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Jill Colvin, Associated Press
Jill Colvin, Associated Press
WASHINGTON — President Donald Trump said that he’d “certainly meet” with Iranian President Hassan Rouhani, and without preconditions, if the Iranian leader were willing.
Speaking Monday during a joint news conference with Italy’s premier, Trump said he would meet with the Iranians “anytime they want to.”
“I’ll meet with anybody,” he said. “There’s nothing wrong with meeting.”
The overture comes as Trump and the Iranians have been escalating their rhetoric after Trump’s May withdrawal from the landmark nuclear accord. The United States has also vowed to boost sanctions until Iran changes its regional policies, including its support for regional militant groups. The first of those sanctions are to go into effect Monday.
Iranian officials reacted skeptically on Tuesday. Iran’s semi-official ISNA news agency quoted political adviser Hamid Aboutalebi as saying that for talks to happen, the U.S. needs to rejoin the nuclear deal.
It’s unclear whether Rouhani has any interest in meeting with Trump. Rouhani’s chief of staff claimed earlier this month in Iran’s state-owned newspaper that Rouhani had rejected eight requests from Trump for one-on-one talks last year.
Rouhani recently warned the U.S. that “war with Iran is the mother of all wars,” prompting an all-caps retort from Trump.
“To Iranian President Rouhani,” he wrote on Twitter. “NEVER, EVER THREATEN THE UNITED STATES AGAIN OR YOU WILL SUFFER CONSEQUENCES THE LIKES OF WHICH FEW THROUGHOUT HISTORY HAVE EVER SUFFERED BEFORE. WE ARE NO LONGER A COUNTRY THAT WILL STAND FOR YOUR DEMENTED WORDS OF VIOLENCE & DEATH.”
He ended the message with a warning: “BE CAUTIOUS!”
Iranian Foreign Minister Mohammad Javad Zarif fired back with his own message that began, “COLOR US UNIMPRESSED.”
Trump tempered his threatening rhetoric two days later when he said his administration stands ready for Iran to come back to the negotiating table.
“We’re ready to make a real deal, not the deal that was done by the previous administration, which was a disaster,” he said.
Trump has long cast himself as a master negotiator who is most effective when he meets with his counterparts face-to-face. He pointed to his recent one-on-ones with North Korea’s Kim Jong Un and Russia’s Vladimir Putin as examples of the benefits of such get-togethers.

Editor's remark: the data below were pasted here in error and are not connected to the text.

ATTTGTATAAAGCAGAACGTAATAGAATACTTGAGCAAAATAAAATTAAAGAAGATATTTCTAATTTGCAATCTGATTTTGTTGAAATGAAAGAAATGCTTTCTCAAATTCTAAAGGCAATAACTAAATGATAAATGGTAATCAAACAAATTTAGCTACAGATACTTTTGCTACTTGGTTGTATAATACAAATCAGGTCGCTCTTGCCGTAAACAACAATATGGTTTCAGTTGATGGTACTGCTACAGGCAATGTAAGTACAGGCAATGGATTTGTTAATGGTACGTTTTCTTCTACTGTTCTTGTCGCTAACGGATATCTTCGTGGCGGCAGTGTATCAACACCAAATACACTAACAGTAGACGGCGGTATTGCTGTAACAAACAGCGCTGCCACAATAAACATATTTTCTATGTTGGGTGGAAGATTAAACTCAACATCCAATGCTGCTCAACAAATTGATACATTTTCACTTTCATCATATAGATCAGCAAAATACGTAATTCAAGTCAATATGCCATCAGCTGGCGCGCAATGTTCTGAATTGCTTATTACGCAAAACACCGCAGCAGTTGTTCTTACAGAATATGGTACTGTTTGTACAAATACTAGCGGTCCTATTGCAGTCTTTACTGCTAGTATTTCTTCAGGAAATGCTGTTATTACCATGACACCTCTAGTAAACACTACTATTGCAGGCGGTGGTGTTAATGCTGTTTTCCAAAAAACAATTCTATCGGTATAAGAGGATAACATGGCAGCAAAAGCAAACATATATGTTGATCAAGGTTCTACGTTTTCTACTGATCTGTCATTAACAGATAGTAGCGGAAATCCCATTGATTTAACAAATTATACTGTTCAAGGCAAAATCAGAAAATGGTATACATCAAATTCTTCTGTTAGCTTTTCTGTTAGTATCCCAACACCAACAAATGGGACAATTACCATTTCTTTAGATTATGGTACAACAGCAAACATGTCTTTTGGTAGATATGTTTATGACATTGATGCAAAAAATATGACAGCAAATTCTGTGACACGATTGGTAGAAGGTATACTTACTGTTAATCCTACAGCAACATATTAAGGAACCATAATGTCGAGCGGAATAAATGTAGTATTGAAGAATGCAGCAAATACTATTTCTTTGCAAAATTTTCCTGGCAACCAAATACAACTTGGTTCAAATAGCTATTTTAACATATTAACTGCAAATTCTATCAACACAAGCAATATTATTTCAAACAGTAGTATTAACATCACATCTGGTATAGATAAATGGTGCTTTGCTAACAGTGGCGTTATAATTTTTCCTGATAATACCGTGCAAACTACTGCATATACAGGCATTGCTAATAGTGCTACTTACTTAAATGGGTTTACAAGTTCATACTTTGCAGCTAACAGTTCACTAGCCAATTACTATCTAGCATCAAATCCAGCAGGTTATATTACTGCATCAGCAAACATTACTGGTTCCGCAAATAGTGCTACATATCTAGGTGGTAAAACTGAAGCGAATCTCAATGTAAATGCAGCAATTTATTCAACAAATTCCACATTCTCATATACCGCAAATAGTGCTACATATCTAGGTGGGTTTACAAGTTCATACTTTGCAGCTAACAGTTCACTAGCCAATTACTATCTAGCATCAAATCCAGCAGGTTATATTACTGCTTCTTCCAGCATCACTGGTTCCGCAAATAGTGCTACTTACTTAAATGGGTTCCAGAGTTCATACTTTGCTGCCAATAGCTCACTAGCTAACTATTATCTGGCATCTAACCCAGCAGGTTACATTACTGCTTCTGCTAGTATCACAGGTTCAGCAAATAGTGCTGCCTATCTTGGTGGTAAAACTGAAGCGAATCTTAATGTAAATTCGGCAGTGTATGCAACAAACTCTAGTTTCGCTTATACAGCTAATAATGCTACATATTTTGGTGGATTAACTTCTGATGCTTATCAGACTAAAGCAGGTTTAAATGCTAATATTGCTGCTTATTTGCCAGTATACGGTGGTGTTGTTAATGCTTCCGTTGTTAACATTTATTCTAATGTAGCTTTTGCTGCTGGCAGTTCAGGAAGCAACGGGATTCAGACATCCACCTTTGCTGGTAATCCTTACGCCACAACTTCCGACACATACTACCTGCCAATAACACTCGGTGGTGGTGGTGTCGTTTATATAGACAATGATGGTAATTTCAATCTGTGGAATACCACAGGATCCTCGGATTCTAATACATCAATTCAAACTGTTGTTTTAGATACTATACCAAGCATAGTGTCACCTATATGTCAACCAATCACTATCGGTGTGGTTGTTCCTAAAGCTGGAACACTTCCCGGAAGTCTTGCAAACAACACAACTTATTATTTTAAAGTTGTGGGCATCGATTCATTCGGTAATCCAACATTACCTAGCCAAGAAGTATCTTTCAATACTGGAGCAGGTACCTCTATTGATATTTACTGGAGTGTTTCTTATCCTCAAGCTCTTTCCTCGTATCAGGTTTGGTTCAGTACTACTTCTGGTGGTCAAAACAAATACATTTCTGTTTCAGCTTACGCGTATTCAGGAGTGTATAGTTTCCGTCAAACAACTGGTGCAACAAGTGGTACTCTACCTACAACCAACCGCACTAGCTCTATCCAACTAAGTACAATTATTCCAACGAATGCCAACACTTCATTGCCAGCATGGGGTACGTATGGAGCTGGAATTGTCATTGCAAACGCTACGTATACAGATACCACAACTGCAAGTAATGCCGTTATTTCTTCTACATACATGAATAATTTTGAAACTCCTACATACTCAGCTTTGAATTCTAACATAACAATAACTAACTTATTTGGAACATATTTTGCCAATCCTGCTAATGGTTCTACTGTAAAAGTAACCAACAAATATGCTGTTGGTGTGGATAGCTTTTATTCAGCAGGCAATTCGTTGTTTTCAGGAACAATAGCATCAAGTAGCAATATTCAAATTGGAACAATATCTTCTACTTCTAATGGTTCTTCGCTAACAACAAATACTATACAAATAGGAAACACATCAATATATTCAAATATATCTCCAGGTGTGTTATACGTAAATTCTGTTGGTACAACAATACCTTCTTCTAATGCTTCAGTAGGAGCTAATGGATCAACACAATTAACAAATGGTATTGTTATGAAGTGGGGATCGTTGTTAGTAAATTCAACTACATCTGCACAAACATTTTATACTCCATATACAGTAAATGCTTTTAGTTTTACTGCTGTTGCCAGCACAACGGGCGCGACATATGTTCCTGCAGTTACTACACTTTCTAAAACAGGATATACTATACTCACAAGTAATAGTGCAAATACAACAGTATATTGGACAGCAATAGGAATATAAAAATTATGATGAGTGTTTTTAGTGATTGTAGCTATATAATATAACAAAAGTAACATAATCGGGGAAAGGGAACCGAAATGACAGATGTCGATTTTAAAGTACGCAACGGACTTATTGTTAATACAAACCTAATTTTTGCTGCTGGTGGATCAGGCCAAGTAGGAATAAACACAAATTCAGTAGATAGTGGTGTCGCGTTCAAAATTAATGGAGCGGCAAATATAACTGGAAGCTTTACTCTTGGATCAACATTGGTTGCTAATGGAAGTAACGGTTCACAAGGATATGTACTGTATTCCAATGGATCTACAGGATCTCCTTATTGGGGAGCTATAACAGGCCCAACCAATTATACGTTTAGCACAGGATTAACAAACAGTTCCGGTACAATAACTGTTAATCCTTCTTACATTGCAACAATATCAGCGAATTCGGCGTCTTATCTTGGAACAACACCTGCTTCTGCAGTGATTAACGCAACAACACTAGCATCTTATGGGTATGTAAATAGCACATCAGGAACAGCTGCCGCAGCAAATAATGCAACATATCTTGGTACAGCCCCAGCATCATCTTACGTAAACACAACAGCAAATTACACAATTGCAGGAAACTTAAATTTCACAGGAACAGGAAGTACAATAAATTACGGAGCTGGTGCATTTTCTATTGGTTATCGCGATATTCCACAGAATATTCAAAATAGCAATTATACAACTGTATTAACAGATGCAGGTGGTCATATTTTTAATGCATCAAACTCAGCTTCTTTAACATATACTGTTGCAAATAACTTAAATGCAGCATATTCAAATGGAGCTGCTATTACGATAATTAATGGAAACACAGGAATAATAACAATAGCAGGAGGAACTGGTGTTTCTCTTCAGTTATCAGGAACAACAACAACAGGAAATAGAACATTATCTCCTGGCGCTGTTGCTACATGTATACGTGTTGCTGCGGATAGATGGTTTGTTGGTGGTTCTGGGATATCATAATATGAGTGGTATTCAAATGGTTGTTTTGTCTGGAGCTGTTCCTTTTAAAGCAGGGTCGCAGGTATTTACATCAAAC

“I believe in meeting,” he said, talking up the benefits of “speaking to other people, especially when you’re talking about potentials of war and death and famine and lots of other things.”
Asked whether he would set any preconditions for the meetings, Trump was clear.
“No preconditions, no. If they want to meet, I’ll meet anytime they want, anytime they want,” he said. “Good for the country, good for them, good for us and good for the world. No preconditions. If they want to meet, I’ll meet.”
Secretary of State Mike Pompeo told CNBC on Monday that he was onboard with the president’s invitation, saying Trump “wants to meet with folks to solve problems.”
But he appeared to add several qualifications: “If the Iranians demonstrate a commitment to make fundamental changes in how they treat their own people, reduce their maligned behavior, can agree that it’s worthwhile to enter in a nuclear agreement that actually prevents proliferation, then the president said he’s prepared to sit down and have a conversation with him.”
Early reaction on Capitol Hill was mixed, with Sen. Dianne Feinstein, D-Calif., who is often critical of Trump, telling reporters: “I actually think that’s a good idea.”
Senate Foreign Relations Committee Chairman Bob Corker, R-Tenn., characterized the overture as “fine,” but only “as long as they are willing to talk about being a normal country in the future.”
Sen. Bob Menendez, D-N.J., a frequent Trump critic, was more skeptical, calling it “another recipe for bad outcomes.”
“It’s the same as North Korea,” he said. “No preconditions, no preparation. And what do we have? We have Kim Jong Un was elevated from an international pariah to someone who seems like a legitimate statesman.”
Associated Press writers Matthew Lee and Alan Fram contributed to this report.
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